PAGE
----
Sascha Konietzko of KMFDM interviewed

kmfdm_home2009 marks the 25th anniversary for industrial/electronic rock band KMFDM, but founding member Sascha Konietzko feels that it’s “really just another year in an ongoing love affair.” In a phone interview from Germany, the ever prolific Konietzko discussed the new KMFDM album (“Blitz”), covering the Human League, his creative process, and more.

Having done music for so long, do you ever listen to and perhaps get inspired by your older work?

I don’t really. For me, honestly, when I’ve made a record I’m usually so done with it that I don’t want anything to do with it for a long time! [laughs] Then it happens, after a couple of years–I’ll hear something and think ‘what is that?’ Then ‘oh, shit, it’s a KMFDM song!’ It’s interesting, but I don’t really look back at what I’ve done before in order to get new ideas. It’s exciting enough to really come up with new stuff.

Are there any older albums that new fans catching up on KMFDM seem to particularly get into?

Well the one thing that really comes to mind is something I hear a lot. ‘I got turned on to you guys by so and so, that was 2 months ago, and by now I own 5 of your albums. There doesn’t seem to be much of a middle ground. I don’t think a lot of people think of KMFDM as mediocre. You can only really hate it or love it. There is no middle ground – if you don’t like it then you absolutely dislike it.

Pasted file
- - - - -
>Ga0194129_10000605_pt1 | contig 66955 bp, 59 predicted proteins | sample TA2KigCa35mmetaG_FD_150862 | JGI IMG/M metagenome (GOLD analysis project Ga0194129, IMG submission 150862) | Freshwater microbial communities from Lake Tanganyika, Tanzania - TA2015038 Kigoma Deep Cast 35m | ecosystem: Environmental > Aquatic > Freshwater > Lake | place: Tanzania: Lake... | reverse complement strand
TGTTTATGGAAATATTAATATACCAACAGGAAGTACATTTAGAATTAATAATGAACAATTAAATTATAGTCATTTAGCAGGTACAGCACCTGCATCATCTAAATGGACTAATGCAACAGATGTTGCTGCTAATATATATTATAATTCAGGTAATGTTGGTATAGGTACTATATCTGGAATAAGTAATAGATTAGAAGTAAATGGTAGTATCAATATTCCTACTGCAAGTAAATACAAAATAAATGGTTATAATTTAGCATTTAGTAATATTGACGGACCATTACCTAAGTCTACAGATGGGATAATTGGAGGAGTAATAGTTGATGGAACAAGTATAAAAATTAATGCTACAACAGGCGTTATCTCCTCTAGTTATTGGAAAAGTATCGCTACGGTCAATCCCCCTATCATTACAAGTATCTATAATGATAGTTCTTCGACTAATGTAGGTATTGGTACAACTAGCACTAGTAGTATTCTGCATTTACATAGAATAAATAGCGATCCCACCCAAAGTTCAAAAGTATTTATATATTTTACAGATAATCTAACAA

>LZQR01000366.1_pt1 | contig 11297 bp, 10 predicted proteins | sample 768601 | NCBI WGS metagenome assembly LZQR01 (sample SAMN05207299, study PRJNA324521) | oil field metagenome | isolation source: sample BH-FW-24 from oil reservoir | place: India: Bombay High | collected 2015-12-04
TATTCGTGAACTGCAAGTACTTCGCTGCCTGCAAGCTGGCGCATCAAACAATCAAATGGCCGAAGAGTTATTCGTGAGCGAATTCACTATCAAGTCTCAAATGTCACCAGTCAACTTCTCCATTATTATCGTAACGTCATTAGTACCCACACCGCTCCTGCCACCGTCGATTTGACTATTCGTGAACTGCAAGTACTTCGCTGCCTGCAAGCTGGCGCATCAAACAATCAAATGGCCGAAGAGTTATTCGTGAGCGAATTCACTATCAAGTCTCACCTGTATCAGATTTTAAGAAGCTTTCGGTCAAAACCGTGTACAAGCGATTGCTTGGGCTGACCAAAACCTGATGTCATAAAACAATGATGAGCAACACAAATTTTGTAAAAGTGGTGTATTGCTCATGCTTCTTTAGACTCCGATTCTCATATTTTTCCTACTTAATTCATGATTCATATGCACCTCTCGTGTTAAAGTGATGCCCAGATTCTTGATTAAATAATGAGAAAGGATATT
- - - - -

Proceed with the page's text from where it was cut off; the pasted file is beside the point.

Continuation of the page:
Looking back, is there anything that you think KMDFM tried musically that didn’t quite work?

Well, I would say this. When I spend a couple of hours on something and I don’t think it’s going in the right direction, it usually means for me to abort it. Just like anyone else, I want to see results and I want to be rewarded. If I fiddle around with some idea and it doesn’t work to get, say, this triplet to work with a 4 on the floor kind of thing no matter how I try, it just doesn’t work, then usually it’s the trash bin. On the other hand there are sometimes tricky things that take some time, but I have a feeling they will work. I’m not sure how, but it’s not a dead end. Often times it happens in such a away that an ingredient gets made or found or whatever for one specific track or an idea, and it becomes the new focus of it. So I’m willing to throw the rest of the stuff overboard to accommodate the new idea. That happens actually quite a bit.
You’re calling from Germany – are you based there now?

Yeah, I left Seattle about a year and a half ago. I just wanted to have European soil under my feet.


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